Thursday, November 15th, 2012

So, my boss says:

“Write an article called ‘Getting Started with Splunk.’”

I reply:

“What, you think I know all this stuff? This really would be a getting started article.”

But here it is and WOW is Splunk cool!

My only experience with Splunk up to a couple days ago was seeing a T-shirt with “Log is my copilot”. I knew it had something to do with gathering log files and making them easier to read and search. In about an hour I had gone to Splunk’s website to research the product, downloaded and installed it, and started viewing logs from my own system. The Splunk folks have made getting their product into their customer’s hands easy and getting started even easier.

What is Splunk?

Simply put, Splunk can gather just about any kind of data that goes into a log (system logs, website metrics, etc.) into one place and make viewing that data easy. It’s accessed via web browser so it’s accessible on any computer or mobile device such as an iPad.

What do I need to run Splunk?

Practically any common operating system today can run Splunk: Mac OS X, Linux, Windows, FreeBSD and more.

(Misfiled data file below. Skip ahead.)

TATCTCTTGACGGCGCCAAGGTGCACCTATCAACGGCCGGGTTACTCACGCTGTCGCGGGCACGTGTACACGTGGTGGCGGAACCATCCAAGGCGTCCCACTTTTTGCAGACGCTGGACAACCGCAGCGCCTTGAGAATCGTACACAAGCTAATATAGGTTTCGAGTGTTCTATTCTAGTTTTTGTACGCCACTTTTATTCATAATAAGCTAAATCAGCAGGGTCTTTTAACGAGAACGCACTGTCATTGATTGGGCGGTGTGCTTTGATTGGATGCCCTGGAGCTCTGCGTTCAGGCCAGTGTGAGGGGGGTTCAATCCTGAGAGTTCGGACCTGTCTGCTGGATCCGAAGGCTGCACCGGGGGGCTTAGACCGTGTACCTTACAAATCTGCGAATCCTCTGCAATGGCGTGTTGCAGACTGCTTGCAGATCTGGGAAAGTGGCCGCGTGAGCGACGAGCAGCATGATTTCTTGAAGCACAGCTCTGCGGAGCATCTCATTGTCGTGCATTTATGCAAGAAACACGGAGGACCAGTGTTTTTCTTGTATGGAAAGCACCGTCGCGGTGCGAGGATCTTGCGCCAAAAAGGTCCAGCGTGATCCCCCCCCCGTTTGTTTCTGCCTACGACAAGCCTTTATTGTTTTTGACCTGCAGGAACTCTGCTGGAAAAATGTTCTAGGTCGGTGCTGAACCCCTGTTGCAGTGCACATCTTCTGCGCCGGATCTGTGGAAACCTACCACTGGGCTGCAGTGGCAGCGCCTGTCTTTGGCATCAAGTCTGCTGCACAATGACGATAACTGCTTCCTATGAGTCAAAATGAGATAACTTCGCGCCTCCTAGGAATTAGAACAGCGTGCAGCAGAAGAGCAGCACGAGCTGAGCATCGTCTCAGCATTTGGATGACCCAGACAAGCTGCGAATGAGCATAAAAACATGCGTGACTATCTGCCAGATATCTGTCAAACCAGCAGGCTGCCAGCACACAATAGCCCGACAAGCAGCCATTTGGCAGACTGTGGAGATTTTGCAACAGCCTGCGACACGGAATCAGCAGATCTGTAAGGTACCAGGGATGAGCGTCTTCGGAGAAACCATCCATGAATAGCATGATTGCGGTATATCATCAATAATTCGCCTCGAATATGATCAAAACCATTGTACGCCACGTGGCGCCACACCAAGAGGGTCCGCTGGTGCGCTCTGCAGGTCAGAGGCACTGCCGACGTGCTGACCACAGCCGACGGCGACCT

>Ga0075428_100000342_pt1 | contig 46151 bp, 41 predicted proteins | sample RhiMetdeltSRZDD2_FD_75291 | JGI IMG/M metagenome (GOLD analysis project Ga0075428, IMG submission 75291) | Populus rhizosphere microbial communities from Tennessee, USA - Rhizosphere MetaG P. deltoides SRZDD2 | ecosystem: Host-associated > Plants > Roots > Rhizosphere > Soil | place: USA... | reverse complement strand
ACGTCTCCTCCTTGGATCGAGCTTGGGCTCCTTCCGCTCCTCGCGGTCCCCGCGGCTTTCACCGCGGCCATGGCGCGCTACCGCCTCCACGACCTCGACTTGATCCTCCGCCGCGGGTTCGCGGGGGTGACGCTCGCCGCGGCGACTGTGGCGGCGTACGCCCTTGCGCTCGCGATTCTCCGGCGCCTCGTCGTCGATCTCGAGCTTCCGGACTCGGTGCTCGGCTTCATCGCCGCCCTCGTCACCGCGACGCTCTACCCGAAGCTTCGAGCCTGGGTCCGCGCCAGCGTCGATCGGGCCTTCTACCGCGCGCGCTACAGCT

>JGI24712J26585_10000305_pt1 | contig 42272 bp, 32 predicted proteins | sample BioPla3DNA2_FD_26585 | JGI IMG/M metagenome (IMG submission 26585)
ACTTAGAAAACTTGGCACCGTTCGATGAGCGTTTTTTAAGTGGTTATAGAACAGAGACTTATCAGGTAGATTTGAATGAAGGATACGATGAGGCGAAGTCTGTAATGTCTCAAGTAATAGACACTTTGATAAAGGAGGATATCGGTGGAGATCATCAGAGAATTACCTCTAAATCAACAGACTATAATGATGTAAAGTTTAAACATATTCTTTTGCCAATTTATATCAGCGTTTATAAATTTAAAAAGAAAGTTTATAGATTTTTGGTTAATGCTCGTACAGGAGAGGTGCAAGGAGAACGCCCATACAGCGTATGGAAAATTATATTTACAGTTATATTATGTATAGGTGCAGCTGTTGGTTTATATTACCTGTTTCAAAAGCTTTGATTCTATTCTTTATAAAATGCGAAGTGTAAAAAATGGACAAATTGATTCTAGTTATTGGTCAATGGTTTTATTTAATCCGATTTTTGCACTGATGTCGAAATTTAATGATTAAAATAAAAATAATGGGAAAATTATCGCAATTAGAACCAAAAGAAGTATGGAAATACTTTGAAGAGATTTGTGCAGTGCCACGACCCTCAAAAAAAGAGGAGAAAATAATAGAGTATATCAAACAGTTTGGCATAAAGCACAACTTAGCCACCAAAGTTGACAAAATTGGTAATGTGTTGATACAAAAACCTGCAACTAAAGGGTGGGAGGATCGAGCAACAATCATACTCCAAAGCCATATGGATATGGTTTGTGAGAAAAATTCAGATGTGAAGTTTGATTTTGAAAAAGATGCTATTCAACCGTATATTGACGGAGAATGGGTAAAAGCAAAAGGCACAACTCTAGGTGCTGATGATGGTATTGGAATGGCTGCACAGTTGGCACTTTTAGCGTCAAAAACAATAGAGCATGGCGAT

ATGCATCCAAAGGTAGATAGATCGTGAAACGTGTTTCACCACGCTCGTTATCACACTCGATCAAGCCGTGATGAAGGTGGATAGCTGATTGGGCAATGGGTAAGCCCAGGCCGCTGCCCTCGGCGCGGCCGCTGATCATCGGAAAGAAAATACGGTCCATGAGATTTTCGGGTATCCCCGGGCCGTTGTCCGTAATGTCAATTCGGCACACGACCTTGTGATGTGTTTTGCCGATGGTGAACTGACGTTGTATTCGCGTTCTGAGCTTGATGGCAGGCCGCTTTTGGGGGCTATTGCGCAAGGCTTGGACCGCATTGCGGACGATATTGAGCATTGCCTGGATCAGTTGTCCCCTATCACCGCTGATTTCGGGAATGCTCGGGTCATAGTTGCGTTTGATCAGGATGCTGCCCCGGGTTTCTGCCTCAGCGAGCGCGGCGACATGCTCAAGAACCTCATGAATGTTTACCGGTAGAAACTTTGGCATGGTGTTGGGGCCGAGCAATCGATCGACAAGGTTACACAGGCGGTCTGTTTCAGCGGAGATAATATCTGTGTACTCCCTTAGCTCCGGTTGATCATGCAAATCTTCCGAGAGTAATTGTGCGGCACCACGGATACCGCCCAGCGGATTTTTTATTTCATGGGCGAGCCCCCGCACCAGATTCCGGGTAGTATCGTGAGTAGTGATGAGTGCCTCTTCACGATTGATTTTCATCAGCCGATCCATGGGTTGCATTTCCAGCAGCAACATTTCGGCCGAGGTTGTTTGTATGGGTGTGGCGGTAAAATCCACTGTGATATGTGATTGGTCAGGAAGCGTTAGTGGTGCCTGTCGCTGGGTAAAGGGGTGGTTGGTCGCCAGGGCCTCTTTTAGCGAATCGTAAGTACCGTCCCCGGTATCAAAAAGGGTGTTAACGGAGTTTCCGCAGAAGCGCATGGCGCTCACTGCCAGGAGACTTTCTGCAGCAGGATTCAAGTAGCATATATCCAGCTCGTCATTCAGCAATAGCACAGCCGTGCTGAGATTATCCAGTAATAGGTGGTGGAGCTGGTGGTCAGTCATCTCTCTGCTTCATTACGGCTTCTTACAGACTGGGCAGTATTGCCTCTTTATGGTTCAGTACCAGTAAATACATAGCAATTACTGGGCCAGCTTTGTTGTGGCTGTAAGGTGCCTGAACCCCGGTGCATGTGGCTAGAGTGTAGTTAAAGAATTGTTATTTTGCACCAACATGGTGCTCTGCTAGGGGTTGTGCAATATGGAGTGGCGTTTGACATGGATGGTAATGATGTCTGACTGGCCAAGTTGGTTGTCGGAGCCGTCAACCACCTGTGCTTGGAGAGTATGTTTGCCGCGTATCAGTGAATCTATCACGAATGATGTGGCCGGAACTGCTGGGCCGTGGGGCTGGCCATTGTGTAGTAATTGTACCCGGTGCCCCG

How much does Splunk cost?

Don’t worry about that right now. Download and install the free version. It takes minutes to install and is a no-brainer. Let’s get started.

Getting Splunk

IT managers and directors may be interested in watching the introductory and business case videos with the corporate speak (“operational intelligence” anyone?) and company endorsements. Techs will be interested in getting started. Right on their home page is a big green Free Download button. Go there, click it and locate the downloader for your OS of choice. I downloaded the Mac OS X 10.7 installer to test (and installed it on OS X 10.8 without any issues).

Splunk home

This does require a sign-up to create an account. It takes less than a minute to complete. After submitting the information the 100 MB download begins right away.

While waiting for the download…

When the download is on its way the Splunk folks kindly redirect to a page with some short videos to watch while waiting. Watch this first one called Getting data into Splunk. It’s only a few minutes and this is the first thing to do after getting into Splunk.

Installing and starting Splunk

The download arrives as a double-clickable Apple Installer package. Double-click and install it. Toward the end it opens a simple TextEdit window with instructions for how to start, stop and access the newly installed Splunk site.

Install done